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Perseids meteor shower peaks next week

The  earth is passing through a debris stream that creates the annual Perseids meteor shower. This Perseids meteor shower photo was taken during a similar event on Aug. 12, 2009. (Photo by Pete Lawrence/nasa.gov)

The earth is passing through a debris stream that creates the annual Perseids meteor shower. This Perseids meteor shower photo was taken during a similar event on Aug. 12, 2009. (Photo by Pete Lawrence/nasa.gov)

PRESCOTT - Several residents of the Prescott area saw an astronomical fireball course across the night sky Tuesday, a reminder that the earth is passing through a debris stream that creates the annual Perseids meteor shower.

Rosemary Hamilton, of Prescott, said she saw an "orange ball" just before 10 p.m. Tuesday from the deck of her home near Iron Springs Road.

"It came across the sky from the northwest and dissipated right before the horizon," she said.

The Perseids meteor shower gets its name from the Perseus constellation, and the meteors entering the earth's atmosphere appear to radiate from the constellation.

"Generally speaking, meteor showers are when the earth passes through the path a comet took a long time ago," Northern Arizona University professor of physics and astronomy Kathy Eastwood said.

In the case of the Perseids, it's the Swift-Tuttle comet, which passes through the inner solar system every 133 years. Each time it passes, it adds to a growing debris field that dates back thousands of years.

Between mid-July and late-August each year, the earth passes through the debris field, and particles of dust enter the earth's atmosphere. This year, it's July 17 to Aug. 24.

Eastwood said the friction caused as meteors enter the earth's atmosphere converts motion into heat and light, causing the streaks of light seen from the ground commonly called "shooting stars" - though it's important to note meteors aren't stars at all.

"They go so fast that they burn up," she said. "It's the friction - it's moving against the air and slowing it down."

This year, the Perseids peak Aug. 12-13, which for meteor-watchers is good timing as the new moon is Aug. 14, making for a darker sky.

Eastwood said the second half of the night - any time after midnight - is best because the dark side of the earth is heading straight into the dust cloud.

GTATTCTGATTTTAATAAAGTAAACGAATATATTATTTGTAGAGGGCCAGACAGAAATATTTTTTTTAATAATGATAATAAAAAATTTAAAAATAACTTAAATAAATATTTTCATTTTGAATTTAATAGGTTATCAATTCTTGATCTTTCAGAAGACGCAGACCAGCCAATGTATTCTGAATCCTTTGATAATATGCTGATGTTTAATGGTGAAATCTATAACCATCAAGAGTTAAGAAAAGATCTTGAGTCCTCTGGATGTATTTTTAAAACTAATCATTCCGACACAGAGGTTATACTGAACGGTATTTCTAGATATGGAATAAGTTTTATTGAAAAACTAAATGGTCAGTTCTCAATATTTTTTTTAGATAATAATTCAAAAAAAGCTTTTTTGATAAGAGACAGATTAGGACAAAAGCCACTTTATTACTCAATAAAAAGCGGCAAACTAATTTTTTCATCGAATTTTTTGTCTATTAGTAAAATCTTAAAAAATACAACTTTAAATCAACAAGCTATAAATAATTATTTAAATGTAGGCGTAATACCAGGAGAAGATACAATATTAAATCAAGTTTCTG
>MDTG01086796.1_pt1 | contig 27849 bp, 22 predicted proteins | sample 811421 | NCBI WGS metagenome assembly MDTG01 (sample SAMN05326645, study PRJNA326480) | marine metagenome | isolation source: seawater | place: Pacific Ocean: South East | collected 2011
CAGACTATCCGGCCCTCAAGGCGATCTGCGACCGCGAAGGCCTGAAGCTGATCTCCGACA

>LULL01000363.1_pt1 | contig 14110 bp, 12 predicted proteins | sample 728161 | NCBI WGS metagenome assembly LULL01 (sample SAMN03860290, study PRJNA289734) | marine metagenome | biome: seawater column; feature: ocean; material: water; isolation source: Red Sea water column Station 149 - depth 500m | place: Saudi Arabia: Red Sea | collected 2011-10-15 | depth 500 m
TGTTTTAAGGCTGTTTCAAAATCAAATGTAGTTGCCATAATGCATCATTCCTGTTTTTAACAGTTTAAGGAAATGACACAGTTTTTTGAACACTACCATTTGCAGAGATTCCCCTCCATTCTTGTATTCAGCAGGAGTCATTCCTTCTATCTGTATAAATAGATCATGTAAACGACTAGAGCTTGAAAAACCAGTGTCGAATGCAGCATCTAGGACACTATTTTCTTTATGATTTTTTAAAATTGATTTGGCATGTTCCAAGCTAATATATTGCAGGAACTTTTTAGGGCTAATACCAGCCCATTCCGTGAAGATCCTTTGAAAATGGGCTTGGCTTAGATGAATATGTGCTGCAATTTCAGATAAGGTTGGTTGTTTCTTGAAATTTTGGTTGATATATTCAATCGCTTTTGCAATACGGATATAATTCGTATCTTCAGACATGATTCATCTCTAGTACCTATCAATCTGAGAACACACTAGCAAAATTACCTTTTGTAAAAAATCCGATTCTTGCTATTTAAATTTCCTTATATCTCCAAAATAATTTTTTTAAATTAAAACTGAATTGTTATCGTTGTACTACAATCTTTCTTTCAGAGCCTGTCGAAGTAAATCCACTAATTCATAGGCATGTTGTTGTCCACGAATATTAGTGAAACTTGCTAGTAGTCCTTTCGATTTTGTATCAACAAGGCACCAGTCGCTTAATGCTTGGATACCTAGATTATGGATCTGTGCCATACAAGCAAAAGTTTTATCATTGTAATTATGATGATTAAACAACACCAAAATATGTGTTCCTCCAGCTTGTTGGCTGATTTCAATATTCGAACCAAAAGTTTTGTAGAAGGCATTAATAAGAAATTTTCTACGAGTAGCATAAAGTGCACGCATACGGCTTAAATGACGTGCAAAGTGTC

NASA's Jet Propulsion Laboratory in California offers a few tips for viewing meteors:

• Get as far away from urban light pollution as possible and find a location with a clear, unclouded view of the night sky. If you enjoy camping, try planning a trip that coincides with dates of the meteor shower. Once you get to your viewing location, search for the darkest patch of sky you can find, as meteors can appear anywhere overhead.

• Be sure to dress for success. This means clothing appropriate for cold overnight temperatures, which might include mittens or gloves, and blankets. This will enable you to settle in without having to abandon the meteor-watching because your fingers are starting to turn blue.

• Bring something comfortable on which to sit or lie down. Plan to be patient and watch for at least half an hour. A reclining chair or ground pad will make it far more comfortable to keep your gaze on the night sky.

• Put away the telescope or binoculars. Using either reduces the amount of sky you can see at one time, lowering the odds that you'll see anything but darkness. Instead, let your eyes hang loose and don't look in any one specific spot. Relaxed eyes will quickly zone in on any movement up above, and you'll be able to spot more meteors.

• Avoid looking at your cell phone or any other light. Both destroy night vision. If you have to look at something on earth, use a red light. Some flashlights have handy interchangeable filters. If you don't have one of those, you can always paint the clear filter with red fingernail polish.

Follow reporter Les Bowen on Twitter @NewsyLesBowen. Reach him at 928-445-3333, ext. 1110, or 928-830-9503.

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